I remember sneaking into the living room late at night when the rest of my family was tucked away in their bedrooms. I would turn on the tv and search for scary movies as an act of both curiosity and rebellion. I distinctly remember catching a glimpse of William Friedkin’s 1973 horror classic, “The Exorcist.” I stumbled onto the film right at the moment when Linda Blair’s head spins around and spits profanity at the priest. I was paralyzed with terror. I could not scream, I could not run for fear she would jump through the screen and grab me. I was too afraid to even try.
Oddly enough, I grew into an adult who loves horror films. They don’t frighten me like they use to, in fact I believe they steadied my hand a bit and taught me to ask what is really worth fearing and what is not. Now, that doesn’t mean I haven’t learned you should never walk towards the unusual sounds coming from your basement, nor do you keep your high heels on when running from monsters. But my relationship with fear was shaped in a strange way by watching those scary movies. When I feel frightened, I ask myself three questions: Is that monster real? If yes, what do I stand to lose and/or to gain if I do face this monster? And lastly, is what I really want on the other side of this thing? If I freeze, I surely get eaten by Linda Blair (figuratively speaking). If I run, I have the best chance of survival, but I leave her to run amuck. And if I challenge her, if I take the risk, I might save my whole family who sleeps unknowingly at her mercy when she crawls out of the television.
For most of us in our everyday life, our biggest Linda Blair is failure. We avoid taking the first step because we cannot bear to lose. But the more I look, listen and observe the world around me, the more I wonder how many of us cower not at the thought of failing initially, but at the possibility of succeeding, and the responsibility that comes with pursuing our goals.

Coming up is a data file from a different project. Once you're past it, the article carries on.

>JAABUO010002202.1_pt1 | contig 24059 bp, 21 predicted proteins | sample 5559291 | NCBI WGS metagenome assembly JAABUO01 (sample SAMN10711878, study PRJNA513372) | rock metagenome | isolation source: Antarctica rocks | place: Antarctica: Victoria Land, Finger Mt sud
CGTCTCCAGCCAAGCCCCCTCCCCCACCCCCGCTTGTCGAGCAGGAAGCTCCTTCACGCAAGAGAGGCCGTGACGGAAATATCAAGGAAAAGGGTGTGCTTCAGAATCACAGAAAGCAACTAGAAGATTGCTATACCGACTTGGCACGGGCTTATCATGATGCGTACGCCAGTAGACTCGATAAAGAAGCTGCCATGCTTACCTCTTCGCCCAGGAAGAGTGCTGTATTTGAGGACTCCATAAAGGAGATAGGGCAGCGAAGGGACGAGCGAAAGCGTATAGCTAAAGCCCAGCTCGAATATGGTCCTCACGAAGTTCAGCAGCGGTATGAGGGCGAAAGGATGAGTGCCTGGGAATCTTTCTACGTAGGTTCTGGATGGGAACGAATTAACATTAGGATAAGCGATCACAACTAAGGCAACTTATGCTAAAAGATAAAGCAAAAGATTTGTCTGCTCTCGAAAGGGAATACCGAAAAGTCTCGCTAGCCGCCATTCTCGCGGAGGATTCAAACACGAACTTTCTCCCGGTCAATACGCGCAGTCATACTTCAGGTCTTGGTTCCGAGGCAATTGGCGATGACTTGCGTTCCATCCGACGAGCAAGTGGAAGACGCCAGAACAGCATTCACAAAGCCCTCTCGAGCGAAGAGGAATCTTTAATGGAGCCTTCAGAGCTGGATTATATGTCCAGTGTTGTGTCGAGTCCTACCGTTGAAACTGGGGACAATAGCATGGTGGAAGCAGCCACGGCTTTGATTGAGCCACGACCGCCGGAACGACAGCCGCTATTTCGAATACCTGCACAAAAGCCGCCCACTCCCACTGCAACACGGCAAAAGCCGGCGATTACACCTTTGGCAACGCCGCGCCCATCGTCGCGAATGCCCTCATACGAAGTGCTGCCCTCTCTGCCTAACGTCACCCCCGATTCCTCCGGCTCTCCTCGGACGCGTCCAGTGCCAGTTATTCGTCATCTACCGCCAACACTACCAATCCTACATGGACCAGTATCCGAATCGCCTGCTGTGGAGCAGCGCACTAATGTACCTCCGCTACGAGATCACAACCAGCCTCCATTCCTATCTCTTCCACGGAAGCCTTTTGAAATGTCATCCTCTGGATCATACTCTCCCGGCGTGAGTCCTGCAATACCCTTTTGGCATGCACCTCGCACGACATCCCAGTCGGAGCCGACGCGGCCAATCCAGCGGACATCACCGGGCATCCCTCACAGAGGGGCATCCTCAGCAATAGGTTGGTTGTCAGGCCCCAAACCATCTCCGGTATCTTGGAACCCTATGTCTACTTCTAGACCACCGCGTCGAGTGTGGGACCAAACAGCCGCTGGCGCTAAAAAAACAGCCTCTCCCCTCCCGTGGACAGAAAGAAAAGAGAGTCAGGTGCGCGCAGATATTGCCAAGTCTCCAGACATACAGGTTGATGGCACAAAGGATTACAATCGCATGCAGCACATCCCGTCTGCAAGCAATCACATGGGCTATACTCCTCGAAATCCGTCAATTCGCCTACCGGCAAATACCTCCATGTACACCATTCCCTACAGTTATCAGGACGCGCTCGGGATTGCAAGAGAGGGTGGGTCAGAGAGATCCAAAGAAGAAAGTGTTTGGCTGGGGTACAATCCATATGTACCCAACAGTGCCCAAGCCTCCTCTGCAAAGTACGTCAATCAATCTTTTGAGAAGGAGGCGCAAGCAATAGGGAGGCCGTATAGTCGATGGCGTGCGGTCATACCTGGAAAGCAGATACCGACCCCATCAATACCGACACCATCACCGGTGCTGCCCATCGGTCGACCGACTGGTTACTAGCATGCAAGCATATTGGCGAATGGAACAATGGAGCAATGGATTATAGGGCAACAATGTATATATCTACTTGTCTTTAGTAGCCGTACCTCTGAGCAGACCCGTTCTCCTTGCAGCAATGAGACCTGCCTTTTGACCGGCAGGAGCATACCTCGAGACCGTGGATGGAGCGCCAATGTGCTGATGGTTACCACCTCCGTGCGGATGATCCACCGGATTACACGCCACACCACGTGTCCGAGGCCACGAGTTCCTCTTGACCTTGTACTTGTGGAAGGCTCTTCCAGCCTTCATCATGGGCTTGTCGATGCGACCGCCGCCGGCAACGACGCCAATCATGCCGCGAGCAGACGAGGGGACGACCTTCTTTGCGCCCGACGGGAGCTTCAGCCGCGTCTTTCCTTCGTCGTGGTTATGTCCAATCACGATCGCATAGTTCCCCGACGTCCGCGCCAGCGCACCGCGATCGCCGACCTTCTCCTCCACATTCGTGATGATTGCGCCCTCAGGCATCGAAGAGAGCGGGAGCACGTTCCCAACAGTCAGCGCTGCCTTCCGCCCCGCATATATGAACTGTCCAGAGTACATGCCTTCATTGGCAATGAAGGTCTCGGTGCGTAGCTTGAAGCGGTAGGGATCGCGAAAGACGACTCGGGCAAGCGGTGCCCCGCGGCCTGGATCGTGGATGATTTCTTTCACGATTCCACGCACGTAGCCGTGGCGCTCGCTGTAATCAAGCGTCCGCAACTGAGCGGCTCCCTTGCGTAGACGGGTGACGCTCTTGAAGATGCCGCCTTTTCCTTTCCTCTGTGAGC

I’ve divided all possible outcomes into two categories, I call them “the big fat no” and “the terrifying yes”.
The big, fat “no” is like being stepped on by an elephant. It falls on someone heavily and generally leaves them in a flattened, fetal position. It is usually followed by comforting television, permission to wear pajamas to any and all functions and activities, and a magical relationship with junk food. It gives us permission to lay down, to disconnect and to submit.
But then there’s the terrifying “yes”. This fella is a whole other animal because it has no interest in giving you a break. “Yes” means work. “Yes” means “You’re getting your shot, sink or swim”. “Yes” doesn’t have time to watch Dr. Who (somewhat sadly), nor does it have time to eat an entire gallon of ice cream (though maybe a pint). And “yes” leads to expectations of you in the foreseeable future.
And you see, I believe what we really fear is the biggest of the big “nos” which is the one that could possibly follow “yes”. Because if you never try, the big fat “no” remains a mystery. The possible remains possible if never revealed to be otherwise. But the “no” that follows the “yes” is the biggest “no” of them all. If you have your chance and you lose, the strength of character it takes to demand a second chance is what heroes are made of. The come back takes the greatest guts of all and that is when failure becomes fuel, defining what it is that you truly want.
Prodigies are a rarity, and a prodigy’s audience is usually temperamental. The pedestal is high for the instantly gifted, and being human, prodigies trip sometimes. I, personally, love the underdogs. Keep your Hercules, I’ll take a lanky scraper to fight my demons. That fighter has scars and knows how to get back up! The underdog learns how to walk the fine line between extraordinary and fallible, and you see them dig their claws in at every turn, determined to maintain their faith and their vision. Underdogs are forced to understand their craft and mission more with every passing day, to conquer their fears with every failure while nurturing their gratitude with each success. Mastering both the thick and thin is what makes a master of a craft.
Finding the strength to get up and turn off the television while proclaiming, “From whence you came, Linda Blair” may still result in Exorcist themed nightmares, but in them you’ll know you have the courage to stand a chance.
On the other side of the biggest “no” is the most fulfilling of “yes”. It is the “yes” that knows what is possible in the face of defeat.
Quote from “Coraline” by Neil Gaiman